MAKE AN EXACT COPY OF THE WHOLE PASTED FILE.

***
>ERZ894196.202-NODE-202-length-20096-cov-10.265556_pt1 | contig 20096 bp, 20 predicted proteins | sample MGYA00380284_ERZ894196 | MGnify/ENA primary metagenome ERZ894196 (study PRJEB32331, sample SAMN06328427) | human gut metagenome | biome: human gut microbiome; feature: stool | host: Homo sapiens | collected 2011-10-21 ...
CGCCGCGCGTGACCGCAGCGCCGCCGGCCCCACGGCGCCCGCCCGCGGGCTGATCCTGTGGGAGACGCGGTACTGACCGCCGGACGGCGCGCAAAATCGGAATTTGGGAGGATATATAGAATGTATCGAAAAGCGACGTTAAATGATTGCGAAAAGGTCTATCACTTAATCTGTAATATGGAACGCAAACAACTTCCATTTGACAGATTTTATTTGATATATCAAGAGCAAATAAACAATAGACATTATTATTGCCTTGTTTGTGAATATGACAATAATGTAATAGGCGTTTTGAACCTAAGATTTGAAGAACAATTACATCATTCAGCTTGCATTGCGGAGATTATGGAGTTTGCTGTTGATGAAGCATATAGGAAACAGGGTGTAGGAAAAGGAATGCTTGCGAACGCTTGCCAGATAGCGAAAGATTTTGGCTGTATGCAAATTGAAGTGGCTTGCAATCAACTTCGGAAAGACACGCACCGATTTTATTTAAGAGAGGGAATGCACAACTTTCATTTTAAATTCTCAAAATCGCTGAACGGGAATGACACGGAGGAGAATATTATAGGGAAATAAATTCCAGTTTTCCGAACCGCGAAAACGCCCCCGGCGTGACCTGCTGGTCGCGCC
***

>ERZ894196.202-NODE-202-length-20096-cov-10.265556_pt1 | contig 20096 bp, 20 predicted proteins | sample MGYA00380284_ERZ894196 | MGnify/ENA primary metagenome ERZ894196 (study PRJEB32331, sample SAMN06328427) | human gut metagenome | biome: human gut microbiome; feature: stool | host: Homo sapiens | collected 2011-10-21 ...
CGCCGCGCGTGACCGCAGCGCCGCCGGCCCCACGGCGCCCGCCCGCGGGCTGATCCTGTGGGAGACGCGGTACTGACCGCCGGACGGCGCGCAAAATCGGAATTTGGGAGGATATATAGAATGTATCGAAAAGCGACGTTAAATGATTGCGAAAAGGTCTATCACTTAATCTGTAATATGGAACGCAAACAACTTCCATTTGACAGATTTTATTTGATATATCAAGAGCAAATAAACAATAGACATTATTATTGCCTTGTTTGTGAATATGACAATAATGTAATAGGCGTTTTGAACCTAAGATTTGAAGAACAATTACATCATTCAGCTTGCATTGCGGAGATTATGGAGTTTGCTGTTGATGAAGCATATAGGAAACAGGGTGTAGGAAAAGGAATGCTTGCGAACGCTTGCCAGATAGCGAAAGATTTTGGCTGTATGCAAATTGAAGTGGCTTGCAATCAACTTCGGAAAGACACGCACCGATTTTATTTAAGAGAGGGAATGCACAACTTTCATTTTAAATTCTCAAAATCGCTGAACGGGAATGACACGGAGGAGAATATTATAGGGAAATAAATTCCAGTTTTCCGAACCGCGAAAACGCCCCCGGCGTGACCTGCTGGTCGCGCC